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Purdue hemp experts talk of what’s coming with new state law

WEST LAFAYETTE, Ind. (WLFI) – On the last day of the 2019 Indiana legislative session, a bill legalizing the production of hemp in the state of Indiana passed successfully.

Gov. Eric Holcomb officially signed the bill into law Thursday. 

WLFI first talked to Ron Turco, department head for Purdue University agronomy, and Janna Beckerman, Purdue plant pathologist, at the end of 2018. President Donald Trump had just legalized the production of industrial hemp at the federal level. But, back then, the status of the bill was still a maybe here in Indiana.

The new Indiana law opens doors for Indiana farmers.

“It gives us some new avenues. It gives us a new potential for a crop that has not been in Indiana in 80, 90 years, and it gives another potential income for people,” Turco said.

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However, Beckerman warned that it may not live up to all the economic hype.

“I don’t think hemp will be as big of a cash cow as people are thinking it will be,” she said. That’s mainly because there are still a lot of ‘next steps’ that need to happen now that the bill is passed.”

Turco said, “What really needs to happen in the very short term is where does this material go? Who is going to process it and what products can be formed? There is a huge interest in hemp in Indiana.”

“Ron and I joke that hemp is the gateway drug to agriculture,” Beckerman said and laughed.

She joined the Purdue team in 2014 to help get the university’s hemp research program off the ground.

Turco said that Purdue College of Agriculture Dean Karen Plaut has given them full support in hemp research from the beginning. He said that Purdue is hiring its own Hemp Extension specialist, who will focus solely on the crop as it becomes a commodity in Indiana.

Beckerman said the durable hemp fibers have a lot of product potential.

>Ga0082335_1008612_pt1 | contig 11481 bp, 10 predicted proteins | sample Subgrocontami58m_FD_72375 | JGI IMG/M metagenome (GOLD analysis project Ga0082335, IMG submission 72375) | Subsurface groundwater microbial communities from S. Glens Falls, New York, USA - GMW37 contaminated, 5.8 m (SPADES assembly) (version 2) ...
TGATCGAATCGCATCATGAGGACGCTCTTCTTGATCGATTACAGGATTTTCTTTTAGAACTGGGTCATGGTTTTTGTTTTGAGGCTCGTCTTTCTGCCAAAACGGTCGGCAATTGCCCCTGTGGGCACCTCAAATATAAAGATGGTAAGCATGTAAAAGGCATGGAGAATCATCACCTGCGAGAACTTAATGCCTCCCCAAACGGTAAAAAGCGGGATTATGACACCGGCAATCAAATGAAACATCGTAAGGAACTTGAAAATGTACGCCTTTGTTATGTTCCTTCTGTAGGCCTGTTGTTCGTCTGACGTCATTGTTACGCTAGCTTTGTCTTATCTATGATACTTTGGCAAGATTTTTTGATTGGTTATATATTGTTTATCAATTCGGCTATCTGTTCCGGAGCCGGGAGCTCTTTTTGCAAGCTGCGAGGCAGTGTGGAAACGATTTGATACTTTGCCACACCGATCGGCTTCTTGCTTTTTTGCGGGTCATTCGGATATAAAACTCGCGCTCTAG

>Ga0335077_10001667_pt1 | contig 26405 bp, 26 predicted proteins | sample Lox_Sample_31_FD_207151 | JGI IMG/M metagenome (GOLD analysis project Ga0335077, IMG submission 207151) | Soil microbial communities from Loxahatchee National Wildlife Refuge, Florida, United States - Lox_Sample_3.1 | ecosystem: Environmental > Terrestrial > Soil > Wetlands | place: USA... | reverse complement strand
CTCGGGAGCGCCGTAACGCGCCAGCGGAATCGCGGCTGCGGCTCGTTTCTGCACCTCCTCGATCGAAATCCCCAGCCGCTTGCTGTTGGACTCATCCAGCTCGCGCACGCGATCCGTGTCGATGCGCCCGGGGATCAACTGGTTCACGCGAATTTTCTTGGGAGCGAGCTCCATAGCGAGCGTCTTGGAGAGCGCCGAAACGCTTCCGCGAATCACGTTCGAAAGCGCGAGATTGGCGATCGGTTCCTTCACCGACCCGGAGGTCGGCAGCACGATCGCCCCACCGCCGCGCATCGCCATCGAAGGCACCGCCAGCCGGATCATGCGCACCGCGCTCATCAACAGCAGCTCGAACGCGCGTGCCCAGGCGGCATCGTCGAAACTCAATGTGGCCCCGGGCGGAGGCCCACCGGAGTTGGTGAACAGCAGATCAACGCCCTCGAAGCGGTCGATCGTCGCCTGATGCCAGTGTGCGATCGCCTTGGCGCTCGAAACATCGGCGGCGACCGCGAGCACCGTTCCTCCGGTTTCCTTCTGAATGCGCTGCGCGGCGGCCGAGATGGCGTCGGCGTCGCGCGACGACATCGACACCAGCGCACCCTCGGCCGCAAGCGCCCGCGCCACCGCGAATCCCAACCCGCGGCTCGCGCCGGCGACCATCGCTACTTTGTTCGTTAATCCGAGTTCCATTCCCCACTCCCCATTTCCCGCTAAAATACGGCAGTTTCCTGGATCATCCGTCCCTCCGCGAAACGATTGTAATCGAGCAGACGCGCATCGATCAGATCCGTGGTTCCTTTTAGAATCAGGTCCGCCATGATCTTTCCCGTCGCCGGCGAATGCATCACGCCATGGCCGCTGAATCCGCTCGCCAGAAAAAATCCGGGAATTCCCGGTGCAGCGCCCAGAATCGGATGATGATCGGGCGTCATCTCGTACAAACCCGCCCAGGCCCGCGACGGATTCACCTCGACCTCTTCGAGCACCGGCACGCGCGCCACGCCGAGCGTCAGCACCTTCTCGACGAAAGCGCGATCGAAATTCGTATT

“Not only is it really good for my shirt, but it’s also very good for a lot of potentially high-value items,” she said. “It’s used in bioplastics for the automotive industry.”

Turco said people want to know more about how they can get involved with hemp.

“I know I’ve had about 100 emails about hemp,” he said. “The state chemist’s office has dealt with thousands of emails about hemp.”

Right now, they are just waiting to plant.

“We want it to quit raining, that would be good to start with,” he said.

Purdue will be planting its hemp crops at the Meigs Horticulture Research Farm, but now, the fields are too wet for planting. According to Purdue’s report on hemp production, it’s better to plant hemp earlier in Indiana’s climate. They say the earlier hemp can be planted, the better the crop will be when it’s harvested.

Turco said the 2020 planting season will be when hemp farming really takes off in Indiana.

“We want to make hemp as boring as corn and soybeans in terms of production,” he said. “You’re going to plant it, grow it, harvest it and you’ll be able to make a product out of it.”

Not everyone can grow a patch of hemp in their backyard. Anyone who grows hemp without a license will be growing illegal marijuana under the eyes of the law.

The law was authored by state Sen. Randy Head, a Republican from Logansport. The law will go into effect in July 1.

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